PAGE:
Zac xtili! Reyna Mendoza had carefully explained to us how to say “Good morning” in the Oaxaca valley dialect of Zapotec only ten minutes before, but we were still having problems. Luckily Reyna, a native speaker of both Zapotec and Spanish, did all of the talking. On this day, our last in Oaxaca, we were lucky enough to be the only two participants in a cooking class with Reyna. A widely-known authority on the cuisine of this region, and a spectacular chef in her own right, Reyna has spent the past nine years hosting cooking classes that showcase what she terms El Sabor Zapoteco – “Zapotec Flavor.” A lifelong resident of Teotitlán del Valle, a small town outside Oaxaca City primarily known for its families of tepate weavers, Reyna takes her students through the sites and sounds of the local market – where valley Zapotec is spoken almost exclusively – as well as the careful preparation of some classic Oaxacan ingredients using traditional methods. In this context, “Zapotec” flavors does not necessarily connote pre-Hispanic dishes – the majesty of Oaxacan cuisine in general comes from its careful negotiation across Spanish and indigenous ingredients and techniques – but rather largely pre-Hispanic preparations. The jaw-dropping numbers of different molcajetes, earthenware comales, and stone metates in Reyna’s kitchen alone emphasize her insistence on using ancient preparation techniques to impart flavors one cannot get with other preparations. One then leaves her class with a quite different relationship to the food.
Class starts at the local market, which showcases meat and produce from the immediate valleys, as well as more exotic imports like apples (shipped in from Washington state). As is true throughout most of Mexico, it is considered very rude to take photos of locals, so we stuck to shots of food while using the three Zapotec words we learned.
No Oaxacan meal is complete without quesillo, a soft white cheese that can be crumbled on top of, or stuffed inside of, seemingly anything you want. Its mild flavor pairs well with many stronger ingredients. Packed hand-made fiber wheels and wrapped in string, this cheese has evolved over the centuries from when the Spanish first brought cheesemaking to the Americas. On this day, we would use a small wheel of it in preparing flores de calabaza rellenas de queso – squash blossoms stuffed with cheese.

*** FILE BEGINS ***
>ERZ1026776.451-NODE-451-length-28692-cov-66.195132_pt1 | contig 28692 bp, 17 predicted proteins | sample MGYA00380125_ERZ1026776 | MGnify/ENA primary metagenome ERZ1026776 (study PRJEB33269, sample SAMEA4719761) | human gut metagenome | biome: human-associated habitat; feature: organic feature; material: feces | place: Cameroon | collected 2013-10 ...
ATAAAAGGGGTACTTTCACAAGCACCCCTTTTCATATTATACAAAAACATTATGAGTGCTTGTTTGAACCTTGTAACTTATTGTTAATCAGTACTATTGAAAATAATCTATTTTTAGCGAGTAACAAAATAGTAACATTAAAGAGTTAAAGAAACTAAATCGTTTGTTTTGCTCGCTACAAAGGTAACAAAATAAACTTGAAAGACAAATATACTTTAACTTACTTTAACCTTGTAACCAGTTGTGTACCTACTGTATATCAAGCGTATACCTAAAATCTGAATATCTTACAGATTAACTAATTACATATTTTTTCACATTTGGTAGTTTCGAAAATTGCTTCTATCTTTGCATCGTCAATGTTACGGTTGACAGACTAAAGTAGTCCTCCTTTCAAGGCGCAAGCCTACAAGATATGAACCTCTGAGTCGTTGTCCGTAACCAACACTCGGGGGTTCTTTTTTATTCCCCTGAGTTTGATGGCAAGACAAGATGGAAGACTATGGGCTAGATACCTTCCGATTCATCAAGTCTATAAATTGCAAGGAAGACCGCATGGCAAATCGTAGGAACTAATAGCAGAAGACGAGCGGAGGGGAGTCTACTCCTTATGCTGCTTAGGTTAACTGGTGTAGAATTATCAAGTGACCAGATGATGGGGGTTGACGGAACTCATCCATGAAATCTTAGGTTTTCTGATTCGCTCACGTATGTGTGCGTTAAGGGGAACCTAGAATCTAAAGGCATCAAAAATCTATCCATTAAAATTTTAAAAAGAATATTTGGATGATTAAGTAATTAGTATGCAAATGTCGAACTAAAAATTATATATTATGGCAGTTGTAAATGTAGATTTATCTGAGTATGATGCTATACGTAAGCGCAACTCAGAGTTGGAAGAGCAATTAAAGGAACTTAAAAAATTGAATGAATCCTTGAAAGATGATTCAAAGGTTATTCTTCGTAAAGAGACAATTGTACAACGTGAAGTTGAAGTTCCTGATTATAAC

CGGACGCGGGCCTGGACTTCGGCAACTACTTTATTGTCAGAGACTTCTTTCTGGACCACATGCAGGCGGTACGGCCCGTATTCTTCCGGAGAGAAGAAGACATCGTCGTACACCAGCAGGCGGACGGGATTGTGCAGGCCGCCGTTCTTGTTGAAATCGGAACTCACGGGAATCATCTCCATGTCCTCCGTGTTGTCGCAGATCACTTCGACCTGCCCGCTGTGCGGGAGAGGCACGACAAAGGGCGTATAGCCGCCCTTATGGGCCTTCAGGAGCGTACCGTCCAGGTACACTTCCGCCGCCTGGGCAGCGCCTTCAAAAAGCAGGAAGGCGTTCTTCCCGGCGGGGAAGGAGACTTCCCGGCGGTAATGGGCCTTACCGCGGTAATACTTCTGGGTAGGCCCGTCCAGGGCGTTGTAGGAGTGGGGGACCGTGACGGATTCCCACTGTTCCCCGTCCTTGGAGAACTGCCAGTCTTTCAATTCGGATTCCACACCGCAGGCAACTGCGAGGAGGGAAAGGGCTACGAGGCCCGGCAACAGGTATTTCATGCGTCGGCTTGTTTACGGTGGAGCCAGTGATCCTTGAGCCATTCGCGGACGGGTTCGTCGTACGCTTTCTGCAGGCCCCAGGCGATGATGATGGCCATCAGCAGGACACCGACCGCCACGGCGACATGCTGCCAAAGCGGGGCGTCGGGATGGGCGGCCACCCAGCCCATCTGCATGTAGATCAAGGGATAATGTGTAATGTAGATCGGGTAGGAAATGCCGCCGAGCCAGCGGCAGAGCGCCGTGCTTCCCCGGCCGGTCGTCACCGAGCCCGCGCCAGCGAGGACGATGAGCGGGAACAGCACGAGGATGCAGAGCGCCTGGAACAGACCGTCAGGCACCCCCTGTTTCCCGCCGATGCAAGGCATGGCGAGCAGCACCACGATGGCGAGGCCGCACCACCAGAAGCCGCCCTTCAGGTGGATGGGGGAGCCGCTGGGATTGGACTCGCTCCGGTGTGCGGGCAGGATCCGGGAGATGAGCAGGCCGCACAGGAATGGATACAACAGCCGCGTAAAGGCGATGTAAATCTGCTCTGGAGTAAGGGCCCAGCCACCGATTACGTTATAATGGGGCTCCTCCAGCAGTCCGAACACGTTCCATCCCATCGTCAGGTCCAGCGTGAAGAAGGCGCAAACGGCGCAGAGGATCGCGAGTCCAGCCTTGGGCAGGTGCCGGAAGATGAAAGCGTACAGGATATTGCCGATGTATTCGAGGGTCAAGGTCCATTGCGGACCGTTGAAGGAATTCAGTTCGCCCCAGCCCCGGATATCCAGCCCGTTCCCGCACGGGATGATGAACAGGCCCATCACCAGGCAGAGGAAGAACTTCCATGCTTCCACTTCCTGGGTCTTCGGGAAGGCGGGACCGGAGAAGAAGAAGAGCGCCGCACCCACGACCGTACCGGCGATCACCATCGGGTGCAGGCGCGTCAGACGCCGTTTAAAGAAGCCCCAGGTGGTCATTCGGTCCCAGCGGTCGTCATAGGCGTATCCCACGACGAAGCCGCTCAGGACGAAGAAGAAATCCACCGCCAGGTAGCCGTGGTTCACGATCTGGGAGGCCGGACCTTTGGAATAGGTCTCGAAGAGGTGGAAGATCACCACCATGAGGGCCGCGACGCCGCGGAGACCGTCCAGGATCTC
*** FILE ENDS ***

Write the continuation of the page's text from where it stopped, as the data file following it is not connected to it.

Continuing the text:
Having picked up our ingredients at the market, Reyna brought us back to her absolutely spectacular kitchen. Half outdoors, bright and colorful, boasting a set of kitchenware to make anyone jealous, and to this day the only kitchen we’ve seen that incorporates two hammocks (for when you pass out after a big meal), it is our dream space. Swoon.
No cooking before chocolate! Oaxacans do love coffee, but historically, and to a large extent still, they begin their days with a cup of chocolate prepared in a green-glazed cup, and then frothed with a molonillo, a type of wood whisk that can be easily purchased in any Oaxacan market for between one and two dollars. Making the chocolate usually involves breaking pre-made bars into hot water or milk, and then frothing it with the molonillo. The chocolate bars used for our drink were made, by hand, by Reyna’s mother.
Some of the slew of ingredients for our day of cooking. Dried ground corn; coarse sugar and cinnamon sticks; dried red pasilla chiles; purple tomatillos; tuna fruits, the product of the nopal cactus; garlic; cilantro; small Oaxacan avocados (there are many different cultivars, each with their own flavors – the photo actually shows two different types); and a side view of a concha, a classic Mexican pastry always paired with morning chocolate.
Even more of our prep table: sea salt; the quesillo we purchased from the market; ground bread crumbs; a bundle of fresh squash blossms (widely used in Oaxacan cooking), and at the far right you can see a peak of epazote, a very distinctive green herb, and some guajillo chiles.